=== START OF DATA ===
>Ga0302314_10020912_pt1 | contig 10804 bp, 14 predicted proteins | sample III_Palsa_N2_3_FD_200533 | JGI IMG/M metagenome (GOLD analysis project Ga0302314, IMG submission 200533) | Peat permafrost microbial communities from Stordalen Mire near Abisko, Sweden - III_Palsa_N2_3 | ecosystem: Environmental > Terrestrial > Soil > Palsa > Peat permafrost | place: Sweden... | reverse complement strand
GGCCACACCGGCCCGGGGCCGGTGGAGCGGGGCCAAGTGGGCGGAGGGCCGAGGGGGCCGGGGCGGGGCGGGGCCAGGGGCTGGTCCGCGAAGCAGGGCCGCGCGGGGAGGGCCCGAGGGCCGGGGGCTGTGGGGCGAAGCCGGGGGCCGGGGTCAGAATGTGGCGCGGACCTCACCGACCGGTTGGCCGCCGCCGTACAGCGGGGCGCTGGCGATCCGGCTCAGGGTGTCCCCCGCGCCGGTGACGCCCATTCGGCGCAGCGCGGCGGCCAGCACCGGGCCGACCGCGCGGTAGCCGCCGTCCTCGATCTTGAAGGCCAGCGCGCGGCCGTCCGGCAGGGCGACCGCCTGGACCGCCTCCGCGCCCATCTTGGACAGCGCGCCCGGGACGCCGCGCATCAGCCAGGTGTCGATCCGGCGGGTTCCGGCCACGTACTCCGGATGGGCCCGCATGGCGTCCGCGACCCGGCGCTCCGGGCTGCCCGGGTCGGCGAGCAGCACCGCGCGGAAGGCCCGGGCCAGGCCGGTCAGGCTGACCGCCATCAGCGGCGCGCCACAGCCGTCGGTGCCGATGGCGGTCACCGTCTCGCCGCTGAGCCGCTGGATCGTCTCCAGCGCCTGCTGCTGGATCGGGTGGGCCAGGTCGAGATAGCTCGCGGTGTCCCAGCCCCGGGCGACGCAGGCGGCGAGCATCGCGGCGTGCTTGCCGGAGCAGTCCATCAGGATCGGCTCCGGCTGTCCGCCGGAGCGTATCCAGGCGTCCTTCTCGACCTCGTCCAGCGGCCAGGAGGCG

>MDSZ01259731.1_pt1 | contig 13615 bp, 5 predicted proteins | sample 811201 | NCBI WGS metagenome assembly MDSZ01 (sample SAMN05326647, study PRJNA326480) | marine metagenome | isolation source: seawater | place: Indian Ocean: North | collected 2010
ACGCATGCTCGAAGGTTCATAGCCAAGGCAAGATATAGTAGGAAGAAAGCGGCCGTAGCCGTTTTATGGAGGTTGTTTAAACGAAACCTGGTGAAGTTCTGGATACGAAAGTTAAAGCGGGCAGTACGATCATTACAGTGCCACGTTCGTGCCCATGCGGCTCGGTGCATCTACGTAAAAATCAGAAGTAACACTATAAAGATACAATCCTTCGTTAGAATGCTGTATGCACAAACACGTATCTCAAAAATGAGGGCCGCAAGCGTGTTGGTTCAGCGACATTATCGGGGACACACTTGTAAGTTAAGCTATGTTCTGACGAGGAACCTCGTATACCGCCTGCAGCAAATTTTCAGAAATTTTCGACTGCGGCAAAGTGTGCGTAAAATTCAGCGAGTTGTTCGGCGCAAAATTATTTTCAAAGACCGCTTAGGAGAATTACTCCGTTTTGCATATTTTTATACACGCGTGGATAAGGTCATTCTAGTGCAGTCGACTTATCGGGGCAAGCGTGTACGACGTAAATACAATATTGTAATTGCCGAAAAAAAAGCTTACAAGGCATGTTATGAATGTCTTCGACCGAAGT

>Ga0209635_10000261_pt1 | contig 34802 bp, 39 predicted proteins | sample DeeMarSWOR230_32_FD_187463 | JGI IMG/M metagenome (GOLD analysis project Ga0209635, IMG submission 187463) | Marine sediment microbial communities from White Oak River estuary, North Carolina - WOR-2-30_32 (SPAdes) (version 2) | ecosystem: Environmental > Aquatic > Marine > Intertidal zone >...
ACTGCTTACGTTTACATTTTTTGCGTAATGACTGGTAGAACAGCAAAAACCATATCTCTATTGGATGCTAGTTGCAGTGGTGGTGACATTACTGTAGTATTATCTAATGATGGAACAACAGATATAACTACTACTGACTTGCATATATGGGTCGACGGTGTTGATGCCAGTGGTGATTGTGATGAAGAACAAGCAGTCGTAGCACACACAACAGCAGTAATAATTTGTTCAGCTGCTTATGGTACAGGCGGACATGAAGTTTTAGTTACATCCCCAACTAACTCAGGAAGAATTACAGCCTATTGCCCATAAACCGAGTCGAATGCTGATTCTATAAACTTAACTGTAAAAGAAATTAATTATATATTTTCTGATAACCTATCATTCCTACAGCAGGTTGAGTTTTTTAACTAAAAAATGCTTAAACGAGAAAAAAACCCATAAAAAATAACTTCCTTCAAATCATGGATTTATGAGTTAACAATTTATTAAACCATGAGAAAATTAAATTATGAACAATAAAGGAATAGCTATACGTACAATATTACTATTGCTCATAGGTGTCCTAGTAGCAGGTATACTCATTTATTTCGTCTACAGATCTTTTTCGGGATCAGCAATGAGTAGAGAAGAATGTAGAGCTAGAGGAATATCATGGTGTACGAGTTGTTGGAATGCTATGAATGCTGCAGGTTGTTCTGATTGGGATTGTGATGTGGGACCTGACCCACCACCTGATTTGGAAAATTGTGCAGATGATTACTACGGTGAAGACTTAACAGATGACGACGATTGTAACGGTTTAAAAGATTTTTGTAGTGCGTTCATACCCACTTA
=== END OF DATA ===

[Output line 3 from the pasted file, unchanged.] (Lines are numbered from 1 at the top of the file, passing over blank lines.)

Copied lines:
>MDSZ01259731.1_pt1 | contig 13615 bp, 5 predicted proteins | sample 811201 | NCBI WGS metagenome assembly MDSZ01 (sample SAMN05326647, study PRJNA326480) | marine metagenome | isolation source: seawater | place: Indian Ocean: North | collected 2010